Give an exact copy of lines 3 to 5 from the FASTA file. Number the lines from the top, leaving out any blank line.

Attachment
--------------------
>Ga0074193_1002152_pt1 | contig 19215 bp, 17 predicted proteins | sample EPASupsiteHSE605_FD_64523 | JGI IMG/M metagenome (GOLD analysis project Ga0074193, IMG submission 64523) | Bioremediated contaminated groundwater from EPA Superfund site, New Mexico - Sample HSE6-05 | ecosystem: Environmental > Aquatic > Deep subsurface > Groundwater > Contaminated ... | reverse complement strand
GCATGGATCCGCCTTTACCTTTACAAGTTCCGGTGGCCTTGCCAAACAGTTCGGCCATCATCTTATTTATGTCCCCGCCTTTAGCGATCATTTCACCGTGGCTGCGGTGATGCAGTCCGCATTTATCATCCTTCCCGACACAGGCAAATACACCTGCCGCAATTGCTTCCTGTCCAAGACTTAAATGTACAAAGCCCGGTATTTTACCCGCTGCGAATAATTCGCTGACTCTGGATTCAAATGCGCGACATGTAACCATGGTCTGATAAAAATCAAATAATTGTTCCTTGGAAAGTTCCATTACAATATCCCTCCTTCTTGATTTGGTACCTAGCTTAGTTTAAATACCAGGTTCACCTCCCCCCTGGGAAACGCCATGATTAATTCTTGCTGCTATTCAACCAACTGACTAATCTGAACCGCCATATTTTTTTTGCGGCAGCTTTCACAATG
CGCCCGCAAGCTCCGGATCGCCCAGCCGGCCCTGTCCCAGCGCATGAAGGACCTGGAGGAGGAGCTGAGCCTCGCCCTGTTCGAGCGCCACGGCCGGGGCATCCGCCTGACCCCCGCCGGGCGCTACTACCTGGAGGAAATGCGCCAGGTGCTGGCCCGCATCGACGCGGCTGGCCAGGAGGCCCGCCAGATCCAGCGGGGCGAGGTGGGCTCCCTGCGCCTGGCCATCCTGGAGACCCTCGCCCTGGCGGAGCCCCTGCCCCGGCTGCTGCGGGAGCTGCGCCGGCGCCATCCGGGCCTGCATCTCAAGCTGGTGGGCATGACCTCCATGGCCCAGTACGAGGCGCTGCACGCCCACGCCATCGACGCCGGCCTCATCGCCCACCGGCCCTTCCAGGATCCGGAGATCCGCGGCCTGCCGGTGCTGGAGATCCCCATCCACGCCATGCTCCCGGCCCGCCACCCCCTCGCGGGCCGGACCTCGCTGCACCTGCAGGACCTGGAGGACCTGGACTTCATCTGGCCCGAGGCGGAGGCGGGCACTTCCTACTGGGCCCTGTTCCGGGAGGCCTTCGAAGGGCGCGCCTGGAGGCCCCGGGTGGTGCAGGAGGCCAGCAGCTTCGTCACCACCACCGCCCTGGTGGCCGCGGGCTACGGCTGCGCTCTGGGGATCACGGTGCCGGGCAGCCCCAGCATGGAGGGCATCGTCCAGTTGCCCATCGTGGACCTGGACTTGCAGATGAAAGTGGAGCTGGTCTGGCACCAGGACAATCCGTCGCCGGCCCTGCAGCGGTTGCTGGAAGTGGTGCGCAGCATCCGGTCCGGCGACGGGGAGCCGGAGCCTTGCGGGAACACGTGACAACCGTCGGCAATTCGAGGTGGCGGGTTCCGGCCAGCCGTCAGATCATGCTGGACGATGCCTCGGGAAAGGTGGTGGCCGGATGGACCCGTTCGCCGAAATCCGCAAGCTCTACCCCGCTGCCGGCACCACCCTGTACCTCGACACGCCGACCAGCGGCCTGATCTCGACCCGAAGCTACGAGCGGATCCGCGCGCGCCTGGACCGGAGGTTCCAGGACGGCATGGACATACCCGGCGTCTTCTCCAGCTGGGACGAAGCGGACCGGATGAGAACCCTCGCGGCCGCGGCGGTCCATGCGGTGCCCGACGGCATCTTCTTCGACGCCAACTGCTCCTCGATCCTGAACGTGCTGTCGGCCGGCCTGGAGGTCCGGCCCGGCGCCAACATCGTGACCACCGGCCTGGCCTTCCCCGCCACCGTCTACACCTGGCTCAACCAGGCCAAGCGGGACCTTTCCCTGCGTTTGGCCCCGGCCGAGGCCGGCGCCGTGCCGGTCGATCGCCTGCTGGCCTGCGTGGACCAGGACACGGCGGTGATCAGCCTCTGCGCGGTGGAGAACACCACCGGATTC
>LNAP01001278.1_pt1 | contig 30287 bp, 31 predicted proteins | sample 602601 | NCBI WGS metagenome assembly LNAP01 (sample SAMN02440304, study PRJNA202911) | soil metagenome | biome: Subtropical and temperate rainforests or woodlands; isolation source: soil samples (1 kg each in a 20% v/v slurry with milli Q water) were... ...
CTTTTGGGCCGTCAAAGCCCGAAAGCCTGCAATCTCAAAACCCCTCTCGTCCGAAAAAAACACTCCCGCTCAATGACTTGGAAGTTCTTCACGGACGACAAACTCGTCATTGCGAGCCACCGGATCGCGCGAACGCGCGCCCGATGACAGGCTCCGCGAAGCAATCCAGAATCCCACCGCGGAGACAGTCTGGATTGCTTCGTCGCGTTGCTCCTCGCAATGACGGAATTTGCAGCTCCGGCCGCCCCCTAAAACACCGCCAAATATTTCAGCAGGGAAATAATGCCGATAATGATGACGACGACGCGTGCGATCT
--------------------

CGCCCGCAAGCTCCGGATCGCCCAGCCGGCCCTGTCCCAGCGCATGAAGGACCTGGAGGAGGAGCTGAGCCTCGCCCTGTTCGAGCGCCACGGCCGGGGCATCCGCCTGACCCCCGCCGGGCGCTACTACCTGGAGGAAATGCGCCAGGTGCTGGCCCGCATCGACGCGGCTGGCCAGGAGGCCCGCCAGATCCAGCGGGGCGAGGTGGGCTCCCTGCGCCTGGCCATCCTGGAGACCCTCGCCCTGGCGGAGCCCCTGCCCCGGCTGCTGCGGGAGCTGCGCCGGCGCCATCCGGGCCTGCATCTCAAGCTGGTGGGCATGACCTCCATGGCCCAGTACGAGGCGCTGCACGCCCACGCCATCGACGCCGGCCTCATCGCCCACCGGCCCTTCCAGGATCCGGAGATCCGCGGCCTGCCGGTGCTGGAGATCCCCATCCACGCCATGCTCCCGGCCCGCCACCCCCTCGCGGGCCGGACCTCGCTGCACCTGCAGGACCTGGAGGACCTGGACTTCATCTGGCCCGAGGCGGAGGCGGGCACTTCCTACTGGGCCCTGTTCCGGGAGGCCTTCGAAGGGCGCGCCTGGAGGCCCCGGGTGGTGCAGGAGGCCAGCAGCTTCGTCACCACCACCGCCCTGGTGGCCGCGGGCTACGGCTGCGCTCTGGGGATCACGGTGCCGGGCAGCCCCAGCATGGAGGGCATCGTCCAGTTGCCCATCGTGGACCTGGACTTGCAGATGAAAGTGGAGCTGGTCTGGCACCAGGACAATCCGTCGCCGGCCCTGCAGCGGTTGCTGGAAGTGGTGCGCAGCATCCGGTCCGGCGACGGGGAGCCGGAGCCTTGCGGGAACACGTGACAACCGTCGGCAATTCGAGGTGGCGGGTTCCGGCCAGCCGTCAGATCATGCTGGACGATGCCTCGGGAAAGGTGGTGGCCGGATGGACCCGTTCGCCGAAATCCGCAAGCTCTACCCCGCTGCCGGCACCACCCTGTACCTCGACACGCCGACCAGCGGCCTGATCTCGACCCGAAGCTACGAGCGGATCCGCGCGCGCCTGGACCGGAGGTTCCAGGACGGCATGGACATACCCGGCGTCTTCTCCAGCTGGGACGAAGCGGACCGGATGAGAACCCTCGCGGCCGCGGCGGTCCATGCGGTGCCCGACGGCATCTTCTTCGACGCCAACTGCTCCTCGATCCTGAACGTGCTGTCGGCCGGCCTGGAGGTCCGGCCCGGCGCCAACATCGTGACCACCGGCCTGGCCTTCCCCGCCACCGTCTACACCTGGCTCAACCAGGCCAAGCGGGACCTTTCCCTGCGTTTGGCCCCGGCCGAGGCCGGCGCCGTGCCGGTCGATCGCCTGCTGGCCTGCGTGGACCAGGACACGGCGGTGATCAGCCTCTGCGCGGTGGAGAACACCACCGGATTC
>LNAP01001278.1_pt1 | contig 30287 bp, 31 predicted proteins | sample 602601 | NCBI WGS metagenome assembly LNAP01 (sample SAMN02440304, study PRJNA202911) | soil metagenome | biome: Subtropical and temperate rainforests or woodlands; isolation source: soil samples (1 kg each in a 20% v/v slurry with milli Q water) were... ...
CTTTTGGGCCGTCAAAGCCCGAAAGCCTGCAATCTCAAAACCCCTCTCGTCCGAAAAAAACACTCCCGCTCAATGACTTGGAAGTTCTTCACGGACGACAAACTCGTCATTGCGAGCCACCGGATCGCGCGAACGCGCGCCCGATGACAGGCTCCGCGAAGCAATCCAGAATCCCACCGCGGAGACAGTCTGGATTGCTTCGTCGCGTTGCTCCTCGCAATGACGGAATTTGCAGCTCCGGCCGCCCCCTAAAACACCGCCAAATATTTCAGCAGGGAAATAATGCCGATAATGATGACGACGACGCGTGCGATCT